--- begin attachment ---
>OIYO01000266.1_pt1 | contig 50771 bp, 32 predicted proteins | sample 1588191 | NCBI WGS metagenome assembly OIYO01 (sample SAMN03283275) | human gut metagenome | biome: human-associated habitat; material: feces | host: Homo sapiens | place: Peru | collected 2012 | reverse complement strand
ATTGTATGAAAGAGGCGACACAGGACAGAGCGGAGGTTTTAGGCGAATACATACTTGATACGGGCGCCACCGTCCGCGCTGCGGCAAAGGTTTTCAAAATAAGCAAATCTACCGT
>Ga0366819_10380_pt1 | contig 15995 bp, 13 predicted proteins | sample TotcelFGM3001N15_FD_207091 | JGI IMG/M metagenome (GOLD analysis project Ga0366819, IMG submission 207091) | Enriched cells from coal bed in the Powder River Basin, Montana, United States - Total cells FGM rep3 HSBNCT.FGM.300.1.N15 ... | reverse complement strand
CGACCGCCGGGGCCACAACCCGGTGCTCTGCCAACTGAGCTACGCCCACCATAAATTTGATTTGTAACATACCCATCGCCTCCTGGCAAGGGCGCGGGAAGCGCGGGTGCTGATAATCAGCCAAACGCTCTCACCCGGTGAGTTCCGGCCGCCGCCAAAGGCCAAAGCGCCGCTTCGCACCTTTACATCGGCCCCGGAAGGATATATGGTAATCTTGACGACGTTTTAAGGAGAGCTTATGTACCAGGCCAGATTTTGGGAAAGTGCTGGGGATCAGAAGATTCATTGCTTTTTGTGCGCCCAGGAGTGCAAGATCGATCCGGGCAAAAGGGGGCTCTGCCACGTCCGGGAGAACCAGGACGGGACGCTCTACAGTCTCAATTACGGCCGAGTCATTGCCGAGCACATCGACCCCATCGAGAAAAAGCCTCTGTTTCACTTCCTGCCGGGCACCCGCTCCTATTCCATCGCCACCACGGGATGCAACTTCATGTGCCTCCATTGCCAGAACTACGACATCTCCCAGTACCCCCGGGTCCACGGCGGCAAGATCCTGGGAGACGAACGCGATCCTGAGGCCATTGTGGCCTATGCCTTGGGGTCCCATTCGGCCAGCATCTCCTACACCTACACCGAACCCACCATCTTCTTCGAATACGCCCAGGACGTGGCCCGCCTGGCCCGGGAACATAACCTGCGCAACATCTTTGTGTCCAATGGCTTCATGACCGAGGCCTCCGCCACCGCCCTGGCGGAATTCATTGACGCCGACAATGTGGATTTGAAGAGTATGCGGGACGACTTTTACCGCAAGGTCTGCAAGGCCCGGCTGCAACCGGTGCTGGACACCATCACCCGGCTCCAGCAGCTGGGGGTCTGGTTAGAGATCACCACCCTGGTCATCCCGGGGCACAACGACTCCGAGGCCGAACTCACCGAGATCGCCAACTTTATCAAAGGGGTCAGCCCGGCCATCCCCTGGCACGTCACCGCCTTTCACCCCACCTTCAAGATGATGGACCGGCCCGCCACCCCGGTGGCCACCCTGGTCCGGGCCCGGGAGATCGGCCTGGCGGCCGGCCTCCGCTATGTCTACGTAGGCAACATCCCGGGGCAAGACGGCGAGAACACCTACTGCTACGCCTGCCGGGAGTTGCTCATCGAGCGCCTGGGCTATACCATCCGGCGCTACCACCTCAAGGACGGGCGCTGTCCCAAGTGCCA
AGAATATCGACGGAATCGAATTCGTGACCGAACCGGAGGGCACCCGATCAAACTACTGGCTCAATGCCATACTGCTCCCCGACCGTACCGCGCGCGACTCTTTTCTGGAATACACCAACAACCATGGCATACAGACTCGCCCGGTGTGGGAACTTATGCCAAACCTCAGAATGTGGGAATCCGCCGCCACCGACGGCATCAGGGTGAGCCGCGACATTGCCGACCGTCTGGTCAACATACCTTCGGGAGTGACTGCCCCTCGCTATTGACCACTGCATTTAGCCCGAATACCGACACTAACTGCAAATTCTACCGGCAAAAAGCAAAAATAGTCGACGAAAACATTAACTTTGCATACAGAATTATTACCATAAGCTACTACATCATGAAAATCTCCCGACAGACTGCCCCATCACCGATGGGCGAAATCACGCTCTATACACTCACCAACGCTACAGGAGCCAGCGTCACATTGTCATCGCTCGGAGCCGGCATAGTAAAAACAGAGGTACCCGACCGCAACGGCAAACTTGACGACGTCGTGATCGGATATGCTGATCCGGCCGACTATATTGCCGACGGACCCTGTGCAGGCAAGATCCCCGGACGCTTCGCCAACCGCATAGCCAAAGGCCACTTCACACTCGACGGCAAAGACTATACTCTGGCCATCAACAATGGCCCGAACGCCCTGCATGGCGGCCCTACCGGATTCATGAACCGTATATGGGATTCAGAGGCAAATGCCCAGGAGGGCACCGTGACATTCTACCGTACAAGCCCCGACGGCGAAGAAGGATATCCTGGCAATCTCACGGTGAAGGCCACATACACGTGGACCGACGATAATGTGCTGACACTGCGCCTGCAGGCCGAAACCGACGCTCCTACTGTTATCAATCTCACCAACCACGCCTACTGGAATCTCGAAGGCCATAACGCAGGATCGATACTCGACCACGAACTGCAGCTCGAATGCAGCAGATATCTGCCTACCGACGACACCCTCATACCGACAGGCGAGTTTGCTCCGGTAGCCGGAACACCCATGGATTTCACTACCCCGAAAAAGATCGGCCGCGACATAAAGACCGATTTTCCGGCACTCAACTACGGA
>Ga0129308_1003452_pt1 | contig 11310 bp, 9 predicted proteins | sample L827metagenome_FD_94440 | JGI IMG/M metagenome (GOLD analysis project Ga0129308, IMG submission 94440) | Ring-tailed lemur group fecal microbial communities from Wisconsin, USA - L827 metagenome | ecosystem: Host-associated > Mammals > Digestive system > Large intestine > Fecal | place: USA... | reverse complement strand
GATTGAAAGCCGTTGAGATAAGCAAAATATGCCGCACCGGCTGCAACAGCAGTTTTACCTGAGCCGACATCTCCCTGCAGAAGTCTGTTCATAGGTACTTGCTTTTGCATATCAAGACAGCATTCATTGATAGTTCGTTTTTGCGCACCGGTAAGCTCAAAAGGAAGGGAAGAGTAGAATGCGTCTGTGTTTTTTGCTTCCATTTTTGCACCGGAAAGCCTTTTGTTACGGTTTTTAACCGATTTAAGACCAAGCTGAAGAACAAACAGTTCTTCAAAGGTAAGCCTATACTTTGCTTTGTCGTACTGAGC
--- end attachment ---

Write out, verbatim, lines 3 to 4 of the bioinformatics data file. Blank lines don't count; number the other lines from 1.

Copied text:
>Ga0366819_10380_pt1 | contig 15995 bp, 13 predicted proteins | sample TotcelFGM3001N15_FD_207091 | JGI IMG/M metagenome (GOLD analysis project Ga0366819, IMG submission 207091) | Enriched cells from coal bed in the Powder River Basin, Montana, United States - Total cells FGM rep3 HSBNCT.FGM.300.1.N15 ... | reverse complement strand
CGACCGCCGGGGCCACAACCCGGTGCTCTGCCAACTGAGCTACGCCCACCATAAATTTGATTTGTAACATACCCATCGCCTCCTGGCAAGGGCGCGGGAAGCGCGGGTGCTGATAATCAGCCAAACGCTCTCACCCGGTGAGTTCCGGCCGCCGCCAAAGGCCAAAGCGCCGCTTCGCACCTTTACATCGGCCCCGGAAGGATATATGGTAATCTTGACGACGTTTTAAGGAGAGCTTATGTACCAGGCCAGATTTTGGGAAAGTGCTGGGGATCAGAAGATTCATTGCTTTTTGTGCGCCCAGGAGTGCAAGATCGATCCGGGCAAAAGGGGGCTCTGCCACGTCCGGGAGAACCAGGACGGGACGCTCTACAGTCTCAATTACGGCCGAGTCATTGCCGAGCACATCGACCCCATCGAGAAAAAGCCTCTGTTTCACTTCCTGCCGGGCACCCGCTCCTATTCCATCGCCACCACGGGATGCAACTTCATGTGCCTCCATTGCCAGAACTACGACATCTCCCAGTACCCCCGGGTCCACGGCGGCAAGATCCTGGGAGACGAACGCGATCCTGAGGCCATTGTGGCCTATGCCTTGGGGTCCCATTCGGCCAGCATCTCCTACACCTACACCGAACCCACCATCTTCTTCGAATACGCCCAGGACGTGGCCCGCCTGGCCCGGGAACATAACCTGCGCAACATCTTTGTGTCCAATGGCTTCATGACCGAGGCCTCCGCCACCGCCCTGGCGGAATTCATTGACGCCGACAATGTGGATTTGAAGAGTATGCGGGACGACTTTTACCGCAAGGTCTGCAAGGCCCGGCTGCAACCGGTGCTGGACACCATCACCCGGCTCCAGCAGCTGGGGGTCTGGTTAGAGATCACCACCCTGGTCATCCCGGGGCACAACGACTCCGAGGCCGAACTCACCGAGATCGCCAACTTTATCAAAGGGGTCAGCCCGGCCATCCCCTGGCACGTCACCGCCTTTCACCCCACCTTCAAGATGATGGACCGGCCCGCCACCCCGGTGGCCACCCTGGTCCGGGCCCGGGAGATCGGCCTGGCGGCCGGCCTCCGCTATGTCTACGTAGGCAACATCCCGGGGCAAGACGGCGAGAACACCTACTGCTACGCCTGCCGGGAGTTGCTCATCGAGCGCCTGGGCTATACCATCCGGCGCTACCACCTCAAGGACGGGCGCTGTCCCAAGTGCCA